The ultimate goal of your lead generation efforts, of course, is to persuade your prospects to keep moving down your lead-nurturing funnel. In the higher education market, video marketing should definitely be part of your arsenal.

For example, after a prospect views a 'teaser' portion of the video (e.g. the first 15 seconds) you could ask, 'What would you like to do next?'

  • Meet some Psychology Dept professors
  • See which careers Psychology majors can pursue
  • Learn about related Liberal Arts majors

On these videos, embed a call to action (CTA) button or layer that takes the prospect further down your lead-nurturing funnel, such as to a landing page focused on this lead type.

Examples of video CTAs are:

  • 'Download this video'. Require a mobile number to complete the download. Clearly explain that you won’t send any 'spam' messages.
  • 'Subscribe to our YouTube channel'. Don’t require a mobile number entry. Just route the visitor to your university’s YouTube channel, where they can then press the 'Subscribe' button.

Whatever you do, think, 'What’s going to better inform this prospect and keep them clicking?' These are the content and actions that will eventually drive up your school’s 'total number of applicants' metric.

Pass leads to your email marketing

If you decide to link to web pages instead of videos, make sure they’re focused landing pages. Use clear forms that show the value of the information, and include trust-building logos and copy. Ask your prospects to download videos, guides, 'day in the life,' or other popular content.

Don’t ask for emails on your lead-generation forms; teenage prospects won’t want to type that in, nor will they want to get these emails. Instead, pre-populate their mobile number from their phone’s SIM card.

Next, after sending your prospective students a couple of texts with informative and trust-building content, send another text giving your recipients the option to receive additional emails. This email capture should then trigger your personalized content marketing to spring into action.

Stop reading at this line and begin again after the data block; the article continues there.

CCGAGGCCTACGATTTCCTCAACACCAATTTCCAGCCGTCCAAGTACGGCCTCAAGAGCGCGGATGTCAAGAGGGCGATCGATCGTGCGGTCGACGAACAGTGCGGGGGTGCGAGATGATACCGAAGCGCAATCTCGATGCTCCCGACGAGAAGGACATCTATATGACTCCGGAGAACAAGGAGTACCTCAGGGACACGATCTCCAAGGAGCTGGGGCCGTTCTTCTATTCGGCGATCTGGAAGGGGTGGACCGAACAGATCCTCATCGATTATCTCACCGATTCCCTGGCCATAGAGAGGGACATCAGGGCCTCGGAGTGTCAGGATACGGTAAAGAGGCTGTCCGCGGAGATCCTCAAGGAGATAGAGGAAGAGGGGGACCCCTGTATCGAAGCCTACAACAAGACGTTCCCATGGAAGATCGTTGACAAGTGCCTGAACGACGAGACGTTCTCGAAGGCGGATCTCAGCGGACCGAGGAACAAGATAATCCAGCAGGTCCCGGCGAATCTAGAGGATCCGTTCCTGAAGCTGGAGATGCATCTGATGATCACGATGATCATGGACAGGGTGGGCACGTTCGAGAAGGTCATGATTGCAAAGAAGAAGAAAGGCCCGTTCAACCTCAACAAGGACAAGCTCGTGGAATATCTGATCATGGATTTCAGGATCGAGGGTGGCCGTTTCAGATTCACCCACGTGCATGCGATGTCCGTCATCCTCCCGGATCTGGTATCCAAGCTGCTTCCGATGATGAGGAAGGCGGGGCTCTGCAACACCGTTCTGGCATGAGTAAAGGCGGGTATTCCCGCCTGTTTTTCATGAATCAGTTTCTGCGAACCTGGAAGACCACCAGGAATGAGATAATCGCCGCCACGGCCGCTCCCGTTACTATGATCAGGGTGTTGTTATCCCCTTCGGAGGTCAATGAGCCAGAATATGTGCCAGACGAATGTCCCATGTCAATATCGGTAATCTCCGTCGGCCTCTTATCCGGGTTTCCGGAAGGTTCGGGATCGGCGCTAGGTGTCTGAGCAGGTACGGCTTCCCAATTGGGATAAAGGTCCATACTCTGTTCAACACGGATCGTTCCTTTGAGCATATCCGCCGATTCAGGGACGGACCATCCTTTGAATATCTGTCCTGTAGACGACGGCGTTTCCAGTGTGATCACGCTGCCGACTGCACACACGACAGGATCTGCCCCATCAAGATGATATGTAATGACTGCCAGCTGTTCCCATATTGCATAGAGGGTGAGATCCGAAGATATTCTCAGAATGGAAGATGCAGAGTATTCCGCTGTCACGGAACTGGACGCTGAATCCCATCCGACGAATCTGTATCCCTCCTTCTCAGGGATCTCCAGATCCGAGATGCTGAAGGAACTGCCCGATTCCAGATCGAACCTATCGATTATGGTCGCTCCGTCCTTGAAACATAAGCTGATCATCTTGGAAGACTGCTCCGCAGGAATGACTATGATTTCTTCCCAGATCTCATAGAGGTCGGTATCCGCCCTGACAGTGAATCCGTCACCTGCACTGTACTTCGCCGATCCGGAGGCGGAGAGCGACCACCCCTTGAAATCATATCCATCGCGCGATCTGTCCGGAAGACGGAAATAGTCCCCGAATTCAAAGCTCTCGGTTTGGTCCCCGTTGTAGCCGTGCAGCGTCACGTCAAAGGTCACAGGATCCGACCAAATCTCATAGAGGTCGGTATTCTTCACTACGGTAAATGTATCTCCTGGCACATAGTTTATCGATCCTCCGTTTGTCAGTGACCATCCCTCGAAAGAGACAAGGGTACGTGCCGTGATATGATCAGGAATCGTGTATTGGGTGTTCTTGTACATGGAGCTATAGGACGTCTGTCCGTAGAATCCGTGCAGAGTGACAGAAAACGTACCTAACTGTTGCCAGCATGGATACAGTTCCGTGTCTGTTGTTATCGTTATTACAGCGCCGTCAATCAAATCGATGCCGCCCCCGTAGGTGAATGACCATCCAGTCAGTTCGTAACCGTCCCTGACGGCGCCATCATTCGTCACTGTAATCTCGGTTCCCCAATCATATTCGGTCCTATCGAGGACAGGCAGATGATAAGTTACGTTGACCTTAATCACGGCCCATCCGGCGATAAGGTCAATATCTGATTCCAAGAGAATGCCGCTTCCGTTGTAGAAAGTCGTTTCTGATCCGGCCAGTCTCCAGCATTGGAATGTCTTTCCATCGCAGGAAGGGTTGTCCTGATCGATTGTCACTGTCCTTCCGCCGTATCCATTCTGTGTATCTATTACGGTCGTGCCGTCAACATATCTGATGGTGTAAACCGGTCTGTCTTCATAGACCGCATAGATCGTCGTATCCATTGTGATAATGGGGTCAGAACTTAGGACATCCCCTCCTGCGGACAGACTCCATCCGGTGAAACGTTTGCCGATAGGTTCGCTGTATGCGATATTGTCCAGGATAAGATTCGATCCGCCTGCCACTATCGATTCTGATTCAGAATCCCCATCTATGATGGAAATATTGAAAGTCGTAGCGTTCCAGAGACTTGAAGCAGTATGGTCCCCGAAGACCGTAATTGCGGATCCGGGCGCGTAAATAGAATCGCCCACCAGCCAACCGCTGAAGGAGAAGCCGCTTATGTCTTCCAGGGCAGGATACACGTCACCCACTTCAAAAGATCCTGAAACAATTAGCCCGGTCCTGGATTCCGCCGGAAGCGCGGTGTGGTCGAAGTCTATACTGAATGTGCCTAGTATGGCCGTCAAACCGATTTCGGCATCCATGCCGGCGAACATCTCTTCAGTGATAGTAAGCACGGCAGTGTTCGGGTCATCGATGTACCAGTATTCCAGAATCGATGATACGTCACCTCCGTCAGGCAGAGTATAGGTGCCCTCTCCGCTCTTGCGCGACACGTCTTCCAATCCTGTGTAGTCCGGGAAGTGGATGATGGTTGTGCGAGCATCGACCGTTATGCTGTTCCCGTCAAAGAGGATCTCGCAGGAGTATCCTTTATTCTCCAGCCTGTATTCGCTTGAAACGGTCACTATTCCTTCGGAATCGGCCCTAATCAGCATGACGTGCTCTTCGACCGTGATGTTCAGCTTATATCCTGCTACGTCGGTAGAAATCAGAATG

Example: Clemson University

Let’s say you’re a marketing director at Clemson University. A prospective student searches for 'Clemson University' on YouTube, then sees this search result (a paid advertisement in this case).

Clemson University video ad

After viewing this video, they press the 'Find Your Defining Moment at Clemson' copy and continue to the 'Clemson Moments' YouTube channel.

Clemson Moments YouTube videos

Each 'moment' video they click clearly indicates increasing engagement with your university. Based on this usage data, you can then offer 'next step' actions (on video overlay CTAs).

Let smart messaging apps be your student’s guide

If you clearly define your student admission, acceptance and enrollment processes, automated messaging apps can be more friend than nemesis. They’ll significantly lower your overhead costs, while at the same time providing better and faster answers to your prospective students’ most-asked questions.

Best of all, by proactively supporting your new students, you’ll convince more of them to become happily enrolled, tuition-paying students.

Author's avatar

By Mark D. Hall

Seasoned Voice of Customer (VOC) Insights, Customer Experience (CX) and Conversion Rate Optimization (CRO) professional. Mark raises the revenues and customer loyalty of E-Commerce and SAAS-based brands by finding and fixing the ‘holes’ in their customer experience. For over 20 years Mark has worked with a wide range of clients, including AT&T, AutoZone, American Express, Delta Dental, Kaiser Permanente, Denon, Edmunds, eDriving, SpyTec and The California Lottery. Mark holds a B.S. in Engineering from the University of Washington, and an M.B.A. from the University of Colorado. When not working, Mark enjoys playing tenor saxophone, mountain biking, reading and watching soccer. Read his blog, connect with him on LinkedIn or follow him on Twitter